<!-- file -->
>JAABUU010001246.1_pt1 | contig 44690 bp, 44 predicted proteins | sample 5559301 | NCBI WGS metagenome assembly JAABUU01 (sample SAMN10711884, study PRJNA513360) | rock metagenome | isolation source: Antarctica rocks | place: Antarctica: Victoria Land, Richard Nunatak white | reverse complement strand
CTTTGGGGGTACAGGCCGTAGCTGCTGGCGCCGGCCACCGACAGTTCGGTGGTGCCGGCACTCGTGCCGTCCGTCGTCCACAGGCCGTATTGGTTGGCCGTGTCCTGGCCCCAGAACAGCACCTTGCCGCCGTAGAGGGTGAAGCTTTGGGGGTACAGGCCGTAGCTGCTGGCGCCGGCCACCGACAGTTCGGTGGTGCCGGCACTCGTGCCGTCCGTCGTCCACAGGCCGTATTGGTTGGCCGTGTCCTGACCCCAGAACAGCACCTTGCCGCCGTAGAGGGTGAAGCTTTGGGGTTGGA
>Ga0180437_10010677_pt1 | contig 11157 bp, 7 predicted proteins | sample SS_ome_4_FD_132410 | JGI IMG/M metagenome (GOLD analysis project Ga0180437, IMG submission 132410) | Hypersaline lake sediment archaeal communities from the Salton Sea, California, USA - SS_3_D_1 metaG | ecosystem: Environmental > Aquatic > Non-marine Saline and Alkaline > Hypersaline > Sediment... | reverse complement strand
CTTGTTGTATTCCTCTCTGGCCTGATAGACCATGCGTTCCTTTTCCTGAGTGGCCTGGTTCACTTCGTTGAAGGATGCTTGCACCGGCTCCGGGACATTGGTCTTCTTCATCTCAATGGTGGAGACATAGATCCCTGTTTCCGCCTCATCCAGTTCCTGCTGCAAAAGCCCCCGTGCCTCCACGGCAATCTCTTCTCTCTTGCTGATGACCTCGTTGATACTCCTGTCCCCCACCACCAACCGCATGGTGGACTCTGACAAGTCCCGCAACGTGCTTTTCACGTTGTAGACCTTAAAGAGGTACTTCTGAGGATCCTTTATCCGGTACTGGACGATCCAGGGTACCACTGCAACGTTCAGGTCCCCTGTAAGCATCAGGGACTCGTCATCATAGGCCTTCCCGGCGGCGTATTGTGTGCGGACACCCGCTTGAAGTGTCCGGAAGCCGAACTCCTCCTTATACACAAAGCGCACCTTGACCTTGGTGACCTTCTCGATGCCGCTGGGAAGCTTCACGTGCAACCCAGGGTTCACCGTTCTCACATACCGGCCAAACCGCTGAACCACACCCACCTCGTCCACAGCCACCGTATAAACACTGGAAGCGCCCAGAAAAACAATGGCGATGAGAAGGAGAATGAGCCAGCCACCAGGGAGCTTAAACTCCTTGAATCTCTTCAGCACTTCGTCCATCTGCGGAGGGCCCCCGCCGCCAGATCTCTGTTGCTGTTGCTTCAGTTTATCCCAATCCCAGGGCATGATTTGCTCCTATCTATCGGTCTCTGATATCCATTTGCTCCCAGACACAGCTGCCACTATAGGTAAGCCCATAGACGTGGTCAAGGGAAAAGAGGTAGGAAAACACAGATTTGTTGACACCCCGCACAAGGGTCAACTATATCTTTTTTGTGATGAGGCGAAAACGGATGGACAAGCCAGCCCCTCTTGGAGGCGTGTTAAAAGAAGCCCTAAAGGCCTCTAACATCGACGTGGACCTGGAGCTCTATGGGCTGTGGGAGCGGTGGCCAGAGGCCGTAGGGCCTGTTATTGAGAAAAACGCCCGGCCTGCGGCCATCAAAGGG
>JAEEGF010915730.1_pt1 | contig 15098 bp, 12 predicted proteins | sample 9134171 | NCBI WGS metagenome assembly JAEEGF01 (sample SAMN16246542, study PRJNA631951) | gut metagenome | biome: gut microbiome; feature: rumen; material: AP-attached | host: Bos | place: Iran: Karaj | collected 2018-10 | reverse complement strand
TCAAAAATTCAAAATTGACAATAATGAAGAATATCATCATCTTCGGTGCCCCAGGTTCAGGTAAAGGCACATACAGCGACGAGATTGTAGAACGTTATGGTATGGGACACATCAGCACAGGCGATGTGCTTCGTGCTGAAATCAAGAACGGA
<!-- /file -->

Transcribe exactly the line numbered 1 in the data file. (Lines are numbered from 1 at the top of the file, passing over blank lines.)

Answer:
>JAABUU010001246.1_pt1 | contig 44690 bp, 44 predicted proteins | sample 5559301 | NCBI WGS metagenome assembly JAABUU01 (sample SAMN10711884, study PRJNA513360) | rock metagenome | isolation source: Antarctica rocks | place: Antarctica: Victoria Land, Richard Nunatak white | reverse complement strand